AES Budapest 2012
Paper Session P22
P22 - Quality Evaluation
Sunday, April 29, 14:00 — 16:30 (Room: Lehar)
P22-1 Evaluating Spatial Congruency of 3-D Audio and Video Objects—Kristina Kunze, Judith Liebetrau, Thomas Korn, Fraunhofer Institute for Digital Media Technology, IDMT - Ilmenau, Germany
In this paper we demonstrate the evaluation of spatial congruency of object based audio and 3-D video reproduction. With current developments in 3-D video representation we are able to introduce a depth dimension. Furthermore, audio reproduction systems like Wave Field Synthesis are able to reproduce the sound field of virtual sound sources at various positions in the room, also in front of or behind a video screen. When combing these technologies audio objects can be placed at the positions of 3-D video objects. Subjective evaluations are needed to investigate the quality of such combinations. In our experiment we displaced the audio and video objects with respect to certain angles and evaluated the noticeable displacement angle. Displacements of more than 5° are noticeable and become annoying above 10°.
Convention Paper 8679 (Purchase now)
P22-2 Some New Evidence that Teenagers and College Students May Prefer Accurate Sound Reproduction—Sean Olive, Harman International Industries Inc. - Northridge, CA, USA
A group of 18 high school and 40 college students with different expertise in sound evaluation participated in two separate controlled listening tests that measured their preference choices between music reproduced in (1) MP3 (128 kbp/s) and lossless CD-quality file formats, and (2) music reproduced through four different consumer loudspeakers. As a group, the students preferred the CD-quality reproduction in 70% of the trials and preferred music reproduced through the most accurate, neutral loudspeaker. Critical listening experience was a significant factor in the listeners’ performance and preferences. Together, these tests provide some new evidence that both teenagers and college students can discern and appreciate a better quality of reproduced sound when given the opportunity to directly compare it against lower quality options.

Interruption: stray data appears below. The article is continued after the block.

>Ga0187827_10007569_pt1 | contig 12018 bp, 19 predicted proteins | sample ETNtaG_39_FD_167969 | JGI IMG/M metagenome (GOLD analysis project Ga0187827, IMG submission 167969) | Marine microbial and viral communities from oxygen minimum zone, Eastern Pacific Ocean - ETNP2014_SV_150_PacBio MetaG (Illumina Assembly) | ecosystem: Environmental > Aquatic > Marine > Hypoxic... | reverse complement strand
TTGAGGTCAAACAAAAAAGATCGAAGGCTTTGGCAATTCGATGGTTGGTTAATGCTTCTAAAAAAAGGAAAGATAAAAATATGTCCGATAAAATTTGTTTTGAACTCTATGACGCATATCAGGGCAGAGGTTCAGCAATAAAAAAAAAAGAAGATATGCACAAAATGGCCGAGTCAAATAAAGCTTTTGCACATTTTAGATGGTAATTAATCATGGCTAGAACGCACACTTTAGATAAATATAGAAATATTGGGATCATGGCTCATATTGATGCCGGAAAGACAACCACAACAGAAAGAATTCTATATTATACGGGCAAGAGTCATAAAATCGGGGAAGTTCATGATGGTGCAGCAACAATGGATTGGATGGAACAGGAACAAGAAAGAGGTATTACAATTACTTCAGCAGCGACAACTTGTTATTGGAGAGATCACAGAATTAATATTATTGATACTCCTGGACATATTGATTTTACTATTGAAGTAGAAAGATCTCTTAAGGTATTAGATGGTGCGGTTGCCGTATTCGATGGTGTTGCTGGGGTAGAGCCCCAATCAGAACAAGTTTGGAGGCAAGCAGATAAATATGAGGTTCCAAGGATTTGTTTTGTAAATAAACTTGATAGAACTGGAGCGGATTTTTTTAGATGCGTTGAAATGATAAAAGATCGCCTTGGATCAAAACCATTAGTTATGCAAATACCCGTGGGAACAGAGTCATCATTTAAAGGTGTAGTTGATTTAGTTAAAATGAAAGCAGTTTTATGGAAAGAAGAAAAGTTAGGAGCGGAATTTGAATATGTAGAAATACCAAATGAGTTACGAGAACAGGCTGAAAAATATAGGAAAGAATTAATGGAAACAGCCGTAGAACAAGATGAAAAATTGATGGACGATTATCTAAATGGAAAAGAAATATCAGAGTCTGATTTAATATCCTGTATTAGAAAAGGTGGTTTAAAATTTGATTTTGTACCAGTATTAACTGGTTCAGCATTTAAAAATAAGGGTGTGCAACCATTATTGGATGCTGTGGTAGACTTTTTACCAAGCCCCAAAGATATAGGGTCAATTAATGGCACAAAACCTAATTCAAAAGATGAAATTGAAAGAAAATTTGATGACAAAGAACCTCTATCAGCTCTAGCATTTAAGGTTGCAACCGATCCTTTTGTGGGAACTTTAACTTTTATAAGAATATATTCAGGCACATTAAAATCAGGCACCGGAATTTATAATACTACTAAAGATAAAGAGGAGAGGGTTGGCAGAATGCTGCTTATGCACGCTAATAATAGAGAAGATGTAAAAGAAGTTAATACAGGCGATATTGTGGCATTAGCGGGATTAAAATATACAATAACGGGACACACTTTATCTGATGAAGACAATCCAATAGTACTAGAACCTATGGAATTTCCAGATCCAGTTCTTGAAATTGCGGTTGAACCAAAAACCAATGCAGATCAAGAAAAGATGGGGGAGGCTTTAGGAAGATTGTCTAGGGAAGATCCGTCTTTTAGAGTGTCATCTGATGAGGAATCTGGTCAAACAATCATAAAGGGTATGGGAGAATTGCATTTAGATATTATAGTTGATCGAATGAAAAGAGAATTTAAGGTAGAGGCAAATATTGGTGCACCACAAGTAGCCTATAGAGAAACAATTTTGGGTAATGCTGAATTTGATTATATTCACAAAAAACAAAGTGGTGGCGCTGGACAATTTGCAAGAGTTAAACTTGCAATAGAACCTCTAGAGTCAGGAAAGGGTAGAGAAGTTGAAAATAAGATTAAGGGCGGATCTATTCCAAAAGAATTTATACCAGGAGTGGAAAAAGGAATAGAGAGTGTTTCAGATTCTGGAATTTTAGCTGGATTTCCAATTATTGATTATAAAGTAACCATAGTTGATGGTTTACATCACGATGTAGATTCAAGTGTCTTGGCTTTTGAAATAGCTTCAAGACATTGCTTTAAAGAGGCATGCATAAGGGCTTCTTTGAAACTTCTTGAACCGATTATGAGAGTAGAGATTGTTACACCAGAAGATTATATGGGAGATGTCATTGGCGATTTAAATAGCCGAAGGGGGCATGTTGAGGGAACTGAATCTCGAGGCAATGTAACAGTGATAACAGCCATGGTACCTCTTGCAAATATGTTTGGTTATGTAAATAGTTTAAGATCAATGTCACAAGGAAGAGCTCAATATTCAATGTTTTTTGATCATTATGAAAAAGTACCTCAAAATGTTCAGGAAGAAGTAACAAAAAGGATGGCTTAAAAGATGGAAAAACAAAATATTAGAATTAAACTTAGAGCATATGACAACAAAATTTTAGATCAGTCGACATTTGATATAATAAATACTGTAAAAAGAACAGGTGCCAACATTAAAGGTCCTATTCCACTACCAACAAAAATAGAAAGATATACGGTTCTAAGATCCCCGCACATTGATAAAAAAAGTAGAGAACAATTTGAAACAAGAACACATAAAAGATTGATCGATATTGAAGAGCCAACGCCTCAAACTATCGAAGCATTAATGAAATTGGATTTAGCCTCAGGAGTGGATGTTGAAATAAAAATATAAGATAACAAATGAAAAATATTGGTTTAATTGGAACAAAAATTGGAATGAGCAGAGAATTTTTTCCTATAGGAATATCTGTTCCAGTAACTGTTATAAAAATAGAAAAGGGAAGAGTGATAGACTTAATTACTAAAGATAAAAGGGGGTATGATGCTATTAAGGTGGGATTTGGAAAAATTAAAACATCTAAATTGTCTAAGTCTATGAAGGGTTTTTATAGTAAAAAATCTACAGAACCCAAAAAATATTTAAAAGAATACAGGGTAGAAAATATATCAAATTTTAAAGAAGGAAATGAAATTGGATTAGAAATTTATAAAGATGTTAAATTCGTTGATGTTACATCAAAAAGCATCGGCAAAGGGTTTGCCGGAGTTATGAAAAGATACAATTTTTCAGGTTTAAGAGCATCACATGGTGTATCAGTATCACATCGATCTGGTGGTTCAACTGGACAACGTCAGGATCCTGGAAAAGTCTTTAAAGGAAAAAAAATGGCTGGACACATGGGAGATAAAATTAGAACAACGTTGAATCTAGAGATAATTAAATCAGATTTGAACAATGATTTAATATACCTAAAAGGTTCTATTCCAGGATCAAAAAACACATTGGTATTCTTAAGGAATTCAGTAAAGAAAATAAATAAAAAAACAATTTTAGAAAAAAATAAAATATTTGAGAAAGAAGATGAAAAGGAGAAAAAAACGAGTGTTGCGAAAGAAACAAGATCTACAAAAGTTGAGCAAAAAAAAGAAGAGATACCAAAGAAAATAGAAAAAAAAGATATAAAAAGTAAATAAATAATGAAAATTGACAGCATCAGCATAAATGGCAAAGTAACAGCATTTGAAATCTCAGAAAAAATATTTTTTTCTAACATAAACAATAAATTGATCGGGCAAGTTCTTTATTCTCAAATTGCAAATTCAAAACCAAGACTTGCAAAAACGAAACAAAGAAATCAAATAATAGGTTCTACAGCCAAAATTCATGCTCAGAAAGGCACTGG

Convention Paper 8683 (Purchase now)
P22-3 Evaluation of Cultural Similarity in Playlist Generation—Mariusz Kleæ, Polish-Japanese Institute of Information Technology - Warsaw, Poland
Choosing appropriate songs that satisfy one’s needs is often frustrating, tiresome, and ineffective due to the increasing number of music collections and their sizes. Successive songs should fit the situation, our mood, or at least have common features. Consequently, there is a need to develop solutions that would enrich our experience of listening to music. In this paper musical similarity has been studied at the cultural level in playlist generation process. Also, an author’s program designed for testing different playlists will be described. It is used to perform an experiment examining quality of playlists created using a cultural similarity model.
Convention Paper 8681 (Purchase now)
P22-4 Toward an Unbiased Standard in Testing Laptop PC Audio Quality—Ravi Kondapalli, Ben-Zhen Sung, CCRMA, Stanford University - Stanford, CA, USA
For a rapidly growing population, laptop PCs and tablet devices have become a primary means of watching and listening to electronic media. Nonetheless, form factor restrictions and placement of device functionality over audio quality have left a gap in the overall quality of the laptop listening experience. Multiple audio Post-processing solutions exist from audio DSP developers that aim to improve this. However, the quality of audio produced by pairing these post-processing solutions with PCs from a variety of manufacturers varies greatly. To date, there have been no blind and systematic comparisons of audio quality resulting from unique PC/post-processing algorithm pairings. Here we present an unbiased methodological approach for evaluating such combinations, looking at audio quality for three different commercially available post-processing solutions as implemented on laptop PCs from two different manufacturers.
Convention Paper 8682 (Purchase now)
P22-5 User Evaluation on Loudness Harmonization on the Web—Gerhard Spikofski, Peter Altendorf, Christian Hartmann, Institut für Rundfunktechnik - Munich, Germany
The problem of annoying loudness jumps occurring between different TV and radio stations or programs became generally known over the last decades. Since the publication of the recommendations ITU-R BS.1770-1 (in 2006) and EBU-R 128 (in 2010), and the actual version of the ITU Recommendation BS.1770-2 (2011), more and more tools have become available that allow loudness harmonization in broadcasting. The European research project NoTube integrates loudness harmonization in its research concepts in order to investigate the applicability of these tools in web environments where the situation is even worse. The user evaluation of different loudness and loudness range adaptations presented in this paper was carried out online and thus considers real web conditions. In particular the interdependence between parameters of the listening environment and the loudness/loudness range adaptations are highlighted based on the results of nearly 100 participants.
Convention Paper 8680 (Purchase now)
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